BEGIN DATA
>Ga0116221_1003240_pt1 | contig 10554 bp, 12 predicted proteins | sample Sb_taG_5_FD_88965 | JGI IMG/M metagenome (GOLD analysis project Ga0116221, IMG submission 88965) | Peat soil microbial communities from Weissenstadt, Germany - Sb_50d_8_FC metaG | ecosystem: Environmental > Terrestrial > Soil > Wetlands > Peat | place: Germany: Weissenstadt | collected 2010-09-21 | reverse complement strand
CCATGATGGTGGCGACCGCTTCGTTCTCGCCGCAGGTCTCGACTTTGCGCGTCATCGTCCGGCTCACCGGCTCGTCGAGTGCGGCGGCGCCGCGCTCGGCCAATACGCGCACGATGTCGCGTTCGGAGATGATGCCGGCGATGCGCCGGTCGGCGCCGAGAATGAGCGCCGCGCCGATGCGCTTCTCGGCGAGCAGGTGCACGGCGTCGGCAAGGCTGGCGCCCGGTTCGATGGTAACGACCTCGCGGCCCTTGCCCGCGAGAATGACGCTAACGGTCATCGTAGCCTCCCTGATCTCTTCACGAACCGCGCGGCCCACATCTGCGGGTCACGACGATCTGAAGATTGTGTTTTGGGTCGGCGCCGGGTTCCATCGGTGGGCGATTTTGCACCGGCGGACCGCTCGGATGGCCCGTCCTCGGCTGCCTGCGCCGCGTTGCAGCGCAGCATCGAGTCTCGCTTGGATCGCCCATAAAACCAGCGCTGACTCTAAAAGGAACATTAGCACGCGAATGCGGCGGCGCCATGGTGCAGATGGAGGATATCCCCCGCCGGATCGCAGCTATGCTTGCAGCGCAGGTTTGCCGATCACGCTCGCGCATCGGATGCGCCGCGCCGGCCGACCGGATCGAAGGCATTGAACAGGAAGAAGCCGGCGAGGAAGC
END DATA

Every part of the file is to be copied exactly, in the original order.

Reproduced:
>Ga0116221_1003240_pt1 | contig 10554 bp, 12 predicted proteins | sample Sb_taG_5_FD_88965 | JGI IMG/M metagenome (GOLD analysis project Ga0116221, IMG submission 88965) | Peat soil microbial communities from Weissenstadt, Germany - Sb_50d_8_FC metaG | ecosystem: Environmental > Terrestrial > Soil > Wetlands > Peat | place: Germany: Weissenstadt | collected 2010-09-21 | reverse complement strand
CCATGATGGTGGCGACCGCTTCGTTCTCGCCGCAGGTCTCGACTTTGCGCGTCATCGTCCGGCTCACCGGCTCGTCGAGTGCGGCGGCGCCGCGCTCGGCCAATACGCGCACGATGTCGCGTTCGGAGATGATGCCGGCGATGCGCCGGTCGGCGCCGAGAATGAGCGCCGCGCCGATGCGCTTCTCGGCGAGCAGGTGCACGGCGTCGGCAAGGCTGGCGCCCGGTTCGATGGTAACGACCTCGCGGCCCTTGCCCGCGAGAATGACGCTAACGGTCATCGTAGCCTCCCTGATCTCTTCACGAACCGCGCGGCCCACATCTGCGGGTCACGACGATCTGAAGATTGTGTTTTGGGTCGGCGCCGGGTTCCATCGGTGGGCGATTTTGCACCGGCGGACCGCTCGGATGGCCCGTCCTCGGCTGCCTGCGCCGCGTTGCAGCGCAGCATCGAGTCTCGCTTGGATCGCCCATAAAACCAGCGCTGACTCTAAAAGGAACATTAGCACGCGAATGCGGCGGCGCCATGGTGCAGATGGAGGATATCCCCCGCCGGATCGCAGCTATGCTTGCAGCGCAGGTTTGCCGATCACGCTCGCGCATCGGATGCGCCGCGCCGGCCGACCGGATCGAAGGCATTGAACAGGAAGAAGCCGGCGAGGAAGC